According to a research done by David, getting more done only ranks number 4 on most manager's lists!  The list of their preference being:
  1. Predictability
  2. Business Agility (ability to respond to changes in market)
  3. Good Governments (managing budgets, money spent the way intended, etc.)
  4. Getting more done

Playing the Kanban game

All in all a good class and I look forward to continuing the improvement of Kanban at Hugsmiðjan where we develop the Eplica CMS.

Wednesday, February 16, 2011

Jfokus Conference

This week I had the pleasure of attending the JFokus conference in Stockholm, Sweden.  This was a gathering of some 1250 Java geeks and some excellent speakers.  I thoroughly enjoyed sessions by Arun Gupta, Guillaume Laforge, Mario Fusco, Henrik Kniberg, Neal Ford, and many others.  Here are some of the technologies that caught my attention and I will be considering putting to use at my current work on the Eplica CMS system.

  • Lambdaj - This library is just brilliant and really simplifies working with Collections.  Write more readable code in fewer lines.  Stop writing loops!  Mario Fusco's slides.
  • CKJM - Use this library to intelligently pick areas of your code base to refactor.  To get bang for your buck you want to pick classes with high Cyclomatic Complexity and high Afferent Coupling.  That is, complex code in frequent use.  Comes as part of a Sonar plugin.  And BTW, if you are not already using Sonar, use it!
  • Groovy - I have been intrigued by this language for some time now but never actually put it to use in my work.  I think it is time to change that.  Groovy to me is a natural progression of the Java language.  Making the boring/tedious parts of Java optional and adding syntax improvements and useful features like closures.  The kind of changes you might envision seeing in Java 10 or somewhere way down the road.  Why wait so long?
    As a starting point I am thinking about using these Groovy frameworks for our web based testing:
    • Geb - Browser automation framework based on Selenium.
    • HTTP Builder - A convenient API for complex HTTP requests.
  • WADL & Jersey - When consuming/publishing RESTful web services from/to our customers I prefer to have a contract to work by.  WADL is just that and Jersey an API (JAX-RS 1.1 implementation) for creating/consuming REST services.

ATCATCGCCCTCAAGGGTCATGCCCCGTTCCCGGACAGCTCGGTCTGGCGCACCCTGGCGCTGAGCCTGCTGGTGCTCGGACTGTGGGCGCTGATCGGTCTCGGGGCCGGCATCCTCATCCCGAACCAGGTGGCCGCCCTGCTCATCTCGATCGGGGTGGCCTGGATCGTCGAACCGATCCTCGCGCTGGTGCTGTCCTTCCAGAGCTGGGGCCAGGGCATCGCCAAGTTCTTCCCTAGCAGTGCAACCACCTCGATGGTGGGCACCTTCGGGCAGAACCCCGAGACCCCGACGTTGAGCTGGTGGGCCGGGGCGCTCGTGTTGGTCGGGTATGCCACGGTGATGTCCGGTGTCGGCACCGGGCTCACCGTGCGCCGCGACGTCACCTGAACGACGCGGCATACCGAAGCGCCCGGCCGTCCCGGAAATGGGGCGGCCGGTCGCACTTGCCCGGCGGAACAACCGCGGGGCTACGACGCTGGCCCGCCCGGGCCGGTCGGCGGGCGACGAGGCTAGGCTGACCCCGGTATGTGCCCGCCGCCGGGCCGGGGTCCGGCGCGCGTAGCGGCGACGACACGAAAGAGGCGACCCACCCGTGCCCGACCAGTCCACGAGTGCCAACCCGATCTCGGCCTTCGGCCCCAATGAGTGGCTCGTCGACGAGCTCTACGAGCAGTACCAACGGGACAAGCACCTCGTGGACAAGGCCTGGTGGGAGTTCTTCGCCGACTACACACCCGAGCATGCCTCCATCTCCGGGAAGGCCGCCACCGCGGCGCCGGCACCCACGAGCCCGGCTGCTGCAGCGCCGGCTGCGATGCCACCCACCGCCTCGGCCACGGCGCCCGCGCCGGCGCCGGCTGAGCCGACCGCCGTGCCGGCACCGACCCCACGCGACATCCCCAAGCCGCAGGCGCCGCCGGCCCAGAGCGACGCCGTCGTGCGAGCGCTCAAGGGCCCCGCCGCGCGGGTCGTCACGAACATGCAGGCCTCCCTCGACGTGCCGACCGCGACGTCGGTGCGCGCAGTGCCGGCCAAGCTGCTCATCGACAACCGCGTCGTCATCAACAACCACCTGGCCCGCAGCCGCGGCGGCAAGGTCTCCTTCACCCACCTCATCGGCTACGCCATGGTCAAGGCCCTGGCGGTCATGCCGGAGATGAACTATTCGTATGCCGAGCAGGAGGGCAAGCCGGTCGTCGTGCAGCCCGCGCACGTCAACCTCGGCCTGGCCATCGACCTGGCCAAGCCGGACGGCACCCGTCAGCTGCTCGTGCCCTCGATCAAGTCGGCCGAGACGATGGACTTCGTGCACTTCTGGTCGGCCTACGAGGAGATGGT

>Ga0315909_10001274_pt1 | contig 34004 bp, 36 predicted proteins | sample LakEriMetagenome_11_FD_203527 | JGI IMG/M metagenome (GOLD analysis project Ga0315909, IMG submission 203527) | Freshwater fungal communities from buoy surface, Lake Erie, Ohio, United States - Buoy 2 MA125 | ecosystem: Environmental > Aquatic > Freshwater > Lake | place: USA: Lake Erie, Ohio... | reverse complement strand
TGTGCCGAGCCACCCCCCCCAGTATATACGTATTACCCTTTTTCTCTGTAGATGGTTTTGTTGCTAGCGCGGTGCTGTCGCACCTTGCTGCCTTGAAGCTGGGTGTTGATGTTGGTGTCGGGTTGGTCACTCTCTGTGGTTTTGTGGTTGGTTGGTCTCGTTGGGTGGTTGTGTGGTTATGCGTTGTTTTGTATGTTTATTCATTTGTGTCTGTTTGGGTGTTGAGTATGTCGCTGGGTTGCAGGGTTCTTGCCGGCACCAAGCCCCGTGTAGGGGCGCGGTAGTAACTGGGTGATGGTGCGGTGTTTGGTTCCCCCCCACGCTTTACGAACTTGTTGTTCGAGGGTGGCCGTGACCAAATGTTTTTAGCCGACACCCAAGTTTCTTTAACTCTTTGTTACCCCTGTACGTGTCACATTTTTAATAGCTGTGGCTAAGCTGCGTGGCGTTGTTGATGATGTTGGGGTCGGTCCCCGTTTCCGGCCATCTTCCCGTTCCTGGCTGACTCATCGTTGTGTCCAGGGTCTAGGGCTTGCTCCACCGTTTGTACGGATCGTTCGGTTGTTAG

• JDK 7 - Obviously eagerly awaiting that one.  Planned GA date July 28, 2011, according to Tomas Nilsson at Oracle.
Other technologies I found interesting but don't envision using in the near future (just not a good fit for Eplica CMS): Scala, Clojure, deploying to the cloud,  NoSQL, Vaadin and DDD.

All in all a great conference which I highly recommend to Java developers.

Saturday, January 1, 2011

Easily Size and Arrange Windows on Mac OS X

One idiosyncrasy of Mac OS X is that application windows can only be sized from their lower right corner, and Mac OS does not have any kind of "snap windows into place" feature similar to Windows 7.  At work I have the pleasure of working on a large 27" iMac screen, so I frequently arrange two apps side by side while working, or might even have more than 2 apps visible on the screen at any given time.   Arranging that kind of setup is tedious when done manually with the mouse, but with a nifty little tool called Divvy the task becomes quite easy.   As can be seen in the Divvy in Action video on their site, when activated, Divvy overlays a grid on your screen and can be used to visually size an application to a specific portion of the screen.  That is great, but what I found faster and easier was to assign global OS X shortcuts to window arranging operations I frequently use and let Divvy do its magic without bringing up the grid panel at all.  Creating shortcuts is covered towards the end of the video, but to make them global you need to check the "Global Shortcut" check box.  Here is a screen shot of some of the configurations I set up:

For example if I need to have an application fill the left 50% of my screen I just hit ctrl-shift-1 (with the app in focus) and it will jump right into place.  While developing, I often arrange things so that my IDE uses the entire right-side of the screen, the website I am testing covers the upper left-side of the screen and the application sever console (logging output) covers the lower left-side.  To put the windows in place I simply put them in focus one at a time and hit ctrl-shift-2, ctrl-shift-3 and ctrl-shift-4, in that order, and the apps snap into place, filling the screen like this:

No space is wasted on the screen and no annoying mouse-dragging operations are needed. Of course you can assign whatever keyboard shortcuts make sense to you.
Divvy is not freeware, but low cost, and can be used in demo mode (periodically pops up a registration message) if you don't want to cough up the $14.  It supports multiple monitors and is available for Windows too.